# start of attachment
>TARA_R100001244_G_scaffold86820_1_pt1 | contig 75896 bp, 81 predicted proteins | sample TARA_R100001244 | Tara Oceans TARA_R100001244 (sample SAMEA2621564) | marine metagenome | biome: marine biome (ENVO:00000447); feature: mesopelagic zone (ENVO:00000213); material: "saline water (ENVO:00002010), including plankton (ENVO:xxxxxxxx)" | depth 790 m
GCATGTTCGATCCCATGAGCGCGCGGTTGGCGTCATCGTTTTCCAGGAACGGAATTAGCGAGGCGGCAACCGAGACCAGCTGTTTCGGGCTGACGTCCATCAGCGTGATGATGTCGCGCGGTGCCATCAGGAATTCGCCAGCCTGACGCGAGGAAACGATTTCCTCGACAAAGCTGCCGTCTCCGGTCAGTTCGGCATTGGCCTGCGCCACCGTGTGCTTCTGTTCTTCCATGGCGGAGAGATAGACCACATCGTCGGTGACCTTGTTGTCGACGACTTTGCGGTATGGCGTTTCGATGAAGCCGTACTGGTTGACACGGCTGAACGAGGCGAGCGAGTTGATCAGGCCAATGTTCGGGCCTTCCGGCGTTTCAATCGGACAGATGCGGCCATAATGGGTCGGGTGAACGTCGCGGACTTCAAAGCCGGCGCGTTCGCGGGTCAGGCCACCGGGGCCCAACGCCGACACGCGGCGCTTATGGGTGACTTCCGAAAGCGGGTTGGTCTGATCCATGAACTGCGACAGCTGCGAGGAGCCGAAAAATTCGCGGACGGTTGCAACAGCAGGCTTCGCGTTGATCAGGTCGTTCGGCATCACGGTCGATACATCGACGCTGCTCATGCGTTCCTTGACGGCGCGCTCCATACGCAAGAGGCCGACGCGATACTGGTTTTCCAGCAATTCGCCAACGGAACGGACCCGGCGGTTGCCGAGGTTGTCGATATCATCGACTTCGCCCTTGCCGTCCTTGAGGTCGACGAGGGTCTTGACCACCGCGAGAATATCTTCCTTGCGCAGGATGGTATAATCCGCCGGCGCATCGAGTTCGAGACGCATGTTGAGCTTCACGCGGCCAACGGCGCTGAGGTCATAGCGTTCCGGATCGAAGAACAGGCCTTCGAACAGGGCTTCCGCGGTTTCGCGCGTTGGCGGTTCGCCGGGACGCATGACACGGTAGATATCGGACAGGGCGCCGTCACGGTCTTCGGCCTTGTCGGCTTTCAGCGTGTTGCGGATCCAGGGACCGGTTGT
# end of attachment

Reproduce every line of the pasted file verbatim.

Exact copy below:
>TARA_R100001244_G_scaffold86820_1_pt1 | contig 75896 bp, 81 predicted proteins | sample TARA_R100001244 | Tara Oceans TARA_R100001244 (sample SAMEA2621564) | marine metagenome | biome: marine biome (ENVO:00000447); feature: mesopelagic zone (ENVO:00000213); material: "saline water (ENVO:00002010), including plankton (ENVO:xxxxxxxx)" | depth 790 m
GCATGTTCGATCCCATGAGCGCGCGGTTGGCGTCATCGTTTTCCAGGAACGGAATTAGCGAGGCGGCAACCGAGACCAGCTGTTTCGGGCTGACGTCCATCAGCGTGATGATGTCGCGCGGTGCCATCAGGAATTCGCCAGCCTGACGCGAGGAAACGATTTCCTCGACAAAGCTGCCGTCTCCGGTCAGTTCGGCATTGGCCTGCGCCACCGTGTGCTTCTGTTCTTCCATGGCGGAGAGATAGACCACATCGTCGGTGACCTTGTTGTCGACGACTTTGCGGTATGGCGTTTCGATGAAGCCGTACTGGTTGACACGGCTGAACGAGGCGAGCGAGTTGATCAGGCCAATGTTCGGGCCTTCCGGCGTTTCAATCGGACAGATGCGGCCATAATGGGTCGGGTGAACGTCGCGGACTTCAAAGCCGGCGCGTTCGCGGGTCAGGCCACCGGGGCCCAACGCCGACACGCGGCGCTTATGGGTGACTTCCGAAAGCGGGTTGGTCTGATCCATGAACTGCGACAGCTGCGAGGAGCCGAAAAATTCGCGGACGGTTGCAACAGCAGGCTTCGCGTTGATCAGGTCGTTCGGCATCACGGTCGATACATCGACGCTGCTCATGCGTTCCTTGACGGCGCGCTCCATACGCAAGAGGCCGACGCGATACTGGTTTTCCAGCAATTCGCCAACGGAACGGACCCGGCGGTTGCCGAGGTTGTCGATATCATCGACTTCGCCCTTGCCGTCCTTGAGGTCGACGAGGGTCTTGACCACCGCGAGAATATCTTCCTTGCGCAGGATGGTATAATCCGCCGGCGCATCGAGTTCGAGACGCATGTTGAGCTTCACGCGGCCAACGGCGCTGAGGTCATAGCGTTCCGGATCGAAGAACAGGCCTTCGAACAGGGCTTCCGCGGTTTCGCGCGTTGGCGGTTCGCCGGGACGCATGACACGGTAGATATCGGACAGGGCGCCGTCACGGTCTTCGGCCTTGTCGGCTTTCAGCGTGTTGCGGATCCAGGGACCGGTTGT